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Iowa Multi-sport Athlete Does it All – With One Hand

By Lindsey Atkinson on November 19, 2020 hst Print

Trashaun Willis exemplifies the spirit of high school sports. He excels on the football field, on the basketball court and in the classroom. Humbly, he credits his parents, coaches, teammates and community for the success and attention he has received at Washington (Iowa) High School. While some opponents and college scouts may doubt him, Willis continues to find motivation in the doubters.

“It definitely pushes me harder,” Willis said. “It makes me feel like I have to work twice as hard as everyone else does.”

That is just what Willis has been doing since he was born. As a result of amnionic band syndrome, Willis’s left arm ends just above his elbow. Instead of letting others help him along the way, he took it upon himself at a young age to find a way to master even the most basic of skills one-handed.

“I always told my parents that I could do it,” Willis said. “My uncle would always ask to help me in buffet lines, or my dad would ask to help me tie my shoes and I’d be like, ‘I got it. I’ll do it.’”

This attitude and approach toward his physical impairment has allowed Willis to face every new obstacle with confidence. Learning fundamentals on the football field and basketball court that are traditionally completed with two hands was no problem for Willis.

“Catching the ball – I always saw people catching it with two hands, so I kind of just used my little arm to like use it as another hand when I was catching the ball and just used it as a helper,” Willis said. “It just came pretty naturally to me. I don’t know, I didn’t do anything special or anything it just came that way.”

When teams found a way to exploit his weaknesses, Willis enlisted the help of others and put in the time and work to get better.

“I figure out ways around it,” Willis said. “I’ve always talked to my dad and the coaches about what I can do – especially in basketball. Basketball is a lot harder than football because there isn’t someone constantly in my face trying to alter my direction. Basketball is just a lot, a lot of practice.”

When other kids would underestimate and prejudge Willis before a game, this just motivated him to work harder.

“I feel like, when I was younger going into tournaments and stuff, everyone kind of had that mindset going against me that I really couldn’t compete with them and maybe I’d come off the bench or was on the team as like a pity party. It kind of just pushed me to be the best I could be,” Willis said.

Willis has never been on a team out of pity. In fact, he first gained notoriety when his dunk in a middle school game was caught on security tape and made it on SportsCenter Top 10. He is the starting quarterback and linebacker for the undefeated Washington High School football team.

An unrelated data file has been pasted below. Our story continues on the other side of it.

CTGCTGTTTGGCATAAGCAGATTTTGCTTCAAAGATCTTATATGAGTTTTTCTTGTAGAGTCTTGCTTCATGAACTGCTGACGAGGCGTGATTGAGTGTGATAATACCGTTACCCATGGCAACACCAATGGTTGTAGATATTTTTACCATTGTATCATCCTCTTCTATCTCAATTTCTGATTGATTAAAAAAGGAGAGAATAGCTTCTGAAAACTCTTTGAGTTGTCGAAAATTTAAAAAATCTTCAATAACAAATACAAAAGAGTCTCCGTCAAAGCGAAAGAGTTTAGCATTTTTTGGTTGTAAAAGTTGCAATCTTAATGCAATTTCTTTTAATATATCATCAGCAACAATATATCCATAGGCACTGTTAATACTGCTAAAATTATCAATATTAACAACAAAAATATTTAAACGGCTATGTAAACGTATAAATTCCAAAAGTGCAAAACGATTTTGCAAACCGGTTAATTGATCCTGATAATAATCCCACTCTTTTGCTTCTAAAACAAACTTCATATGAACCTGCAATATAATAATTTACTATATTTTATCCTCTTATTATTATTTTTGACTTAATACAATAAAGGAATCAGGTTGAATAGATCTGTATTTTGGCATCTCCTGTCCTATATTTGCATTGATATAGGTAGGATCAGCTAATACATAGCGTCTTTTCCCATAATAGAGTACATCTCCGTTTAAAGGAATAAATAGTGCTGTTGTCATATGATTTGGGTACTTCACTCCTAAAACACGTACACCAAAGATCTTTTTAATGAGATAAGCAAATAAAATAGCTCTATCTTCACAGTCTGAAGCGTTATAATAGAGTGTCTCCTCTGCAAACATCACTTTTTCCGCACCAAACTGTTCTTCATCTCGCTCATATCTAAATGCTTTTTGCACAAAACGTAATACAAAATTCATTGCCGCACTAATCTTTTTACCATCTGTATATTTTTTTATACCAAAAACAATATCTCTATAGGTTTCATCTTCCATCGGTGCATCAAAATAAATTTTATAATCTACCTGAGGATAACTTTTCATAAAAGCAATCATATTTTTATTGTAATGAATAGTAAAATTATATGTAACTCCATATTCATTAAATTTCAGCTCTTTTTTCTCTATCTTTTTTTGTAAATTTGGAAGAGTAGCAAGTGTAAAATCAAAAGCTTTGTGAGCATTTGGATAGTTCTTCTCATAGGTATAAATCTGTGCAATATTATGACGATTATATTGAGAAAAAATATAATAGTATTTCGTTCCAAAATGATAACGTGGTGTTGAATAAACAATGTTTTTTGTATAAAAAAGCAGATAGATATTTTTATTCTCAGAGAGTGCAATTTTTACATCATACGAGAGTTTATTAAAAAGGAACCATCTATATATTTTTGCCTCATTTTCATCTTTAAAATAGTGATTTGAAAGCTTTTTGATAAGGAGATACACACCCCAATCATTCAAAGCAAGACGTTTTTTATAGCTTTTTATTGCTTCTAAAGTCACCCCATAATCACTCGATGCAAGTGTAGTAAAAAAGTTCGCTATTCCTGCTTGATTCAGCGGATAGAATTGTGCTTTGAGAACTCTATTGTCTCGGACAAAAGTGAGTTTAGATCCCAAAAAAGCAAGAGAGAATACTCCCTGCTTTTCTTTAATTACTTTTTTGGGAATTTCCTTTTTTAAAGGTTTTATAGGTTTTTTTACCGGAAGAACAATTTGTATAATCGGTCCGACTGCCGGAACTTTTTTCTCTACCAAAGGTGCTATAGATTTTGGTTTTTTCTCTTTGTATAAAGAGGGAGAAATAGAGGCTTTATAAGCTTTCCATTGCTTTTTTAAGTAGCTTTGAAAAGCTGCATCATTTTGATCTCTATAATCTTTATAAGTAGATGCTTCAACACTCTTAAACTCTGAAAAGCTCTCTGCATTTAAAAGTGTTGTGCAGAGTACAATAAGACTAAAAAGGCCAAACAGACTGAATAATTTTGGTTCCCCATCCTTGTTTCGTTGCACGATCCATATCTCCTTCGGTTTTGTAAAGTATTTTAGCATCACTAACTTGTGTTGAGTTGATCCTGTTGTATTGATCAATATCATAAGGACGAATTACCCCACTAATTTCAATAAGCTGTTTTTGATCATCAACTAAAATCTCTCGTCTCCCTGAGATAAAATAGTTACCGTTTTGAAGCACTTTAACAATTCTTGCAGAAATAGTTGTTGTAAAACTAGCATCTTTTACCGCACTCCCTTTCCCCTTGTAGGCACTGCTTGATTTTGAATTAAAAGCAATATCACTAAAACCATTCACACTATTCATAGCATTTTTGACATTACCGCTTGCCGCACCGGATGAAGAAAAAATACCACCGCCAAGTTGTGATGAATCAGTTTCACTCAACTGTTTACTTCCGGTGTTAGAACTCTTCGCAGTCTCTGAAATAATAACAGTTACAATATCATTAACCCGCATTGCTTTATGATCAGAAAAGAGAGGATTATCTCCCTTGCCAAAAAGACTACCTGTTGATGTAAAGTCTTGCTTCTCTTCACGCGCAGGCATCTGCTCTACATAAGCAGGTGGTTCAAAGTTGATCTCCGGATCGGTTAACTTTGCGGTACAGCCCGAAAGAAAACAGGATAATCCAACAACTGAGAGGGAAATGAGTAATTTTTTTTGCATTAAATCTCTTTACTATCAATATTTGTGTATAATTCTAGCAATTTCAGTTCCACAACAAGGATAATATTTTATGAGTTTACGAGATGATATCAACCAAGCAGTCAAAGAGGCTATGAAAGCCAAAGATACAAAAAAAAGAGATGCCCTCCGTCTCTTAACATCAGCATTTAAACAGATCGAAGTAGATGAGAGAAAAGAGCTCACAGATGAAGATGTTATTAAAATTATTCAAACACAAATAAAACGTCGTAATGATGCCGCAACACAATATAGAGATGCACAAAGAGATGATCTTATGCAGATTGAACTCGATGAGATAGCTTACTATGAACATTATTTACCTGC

“He could be offensive player of the year and defensive player of the year in our district at the same time,” said Jamie Harris, Washington High School head football coach.

Harris understands just how special Willis is.

“I watched him in middle school and have seen what he’s overcome,” Harris said. “I know his parents have always challenged him. What is special about them is they understand that the world is going to challenge you in that if you make excuses, it’s not going to get you anywhere. He’s internalized that as you can hear when he talks – he puts the ownership on himself.”

Harris has coached Willis since his freshman year in high school – first as the defensive coordinator and now as the head coach.

“I want to put the biggest, strongest, fastest athletes on the field,” Harris said. “He’s been calling our plays defensively as our Mike for three years in a row. He’s had a pick-six every single year.”

Harris just wants the world to see Willis as he does.

“It’s important for us to try not to put our limitations on him, because he is that special of a kid where he’s making these things happen on his own,” Harris said. “For us, we might think of it as a limitation, but for him he’s simply just being himself and moving forward. He’s focused on what he can do and not what he can’t do.”

What Willis wants to do is take the Class 3A Iowa High School Athletic Association (IHSAA) football playoffs one game at a time, continue to build on Washington High School’s first winning boys basketball season in 14 years, and finalize his college plans. He knows he wants to major in psychology and would love an opportunity to play football at the next level.

“I want Trashaun to get a fair shake as far as getting a collegiate opportunity,” Harris said. “So many of these Division I colleges have these predisposed boxes that they want to put people into. If you’re not 6’6’’ and you don’t fit this box, then we’re not going to give you the opportunity, because so much money is invested in these major programs and their jobs are relying on it. I just can’t fathom that having an athlete like Trashaun on your team would not make everybody better and you’ll see that he can play if you just give him the chance.”

Proving people wrong, defying the odds, exceeding people’s expectations has been Willis’ modus operandi his entire life. Doing it all with grace and class just makes Willis even more special.

“Any opportunity is a great opportunity and I’ll be more than happy with wherever I go, whatever I do -- DI, DII, DIII. I’ll just be the best I can be.”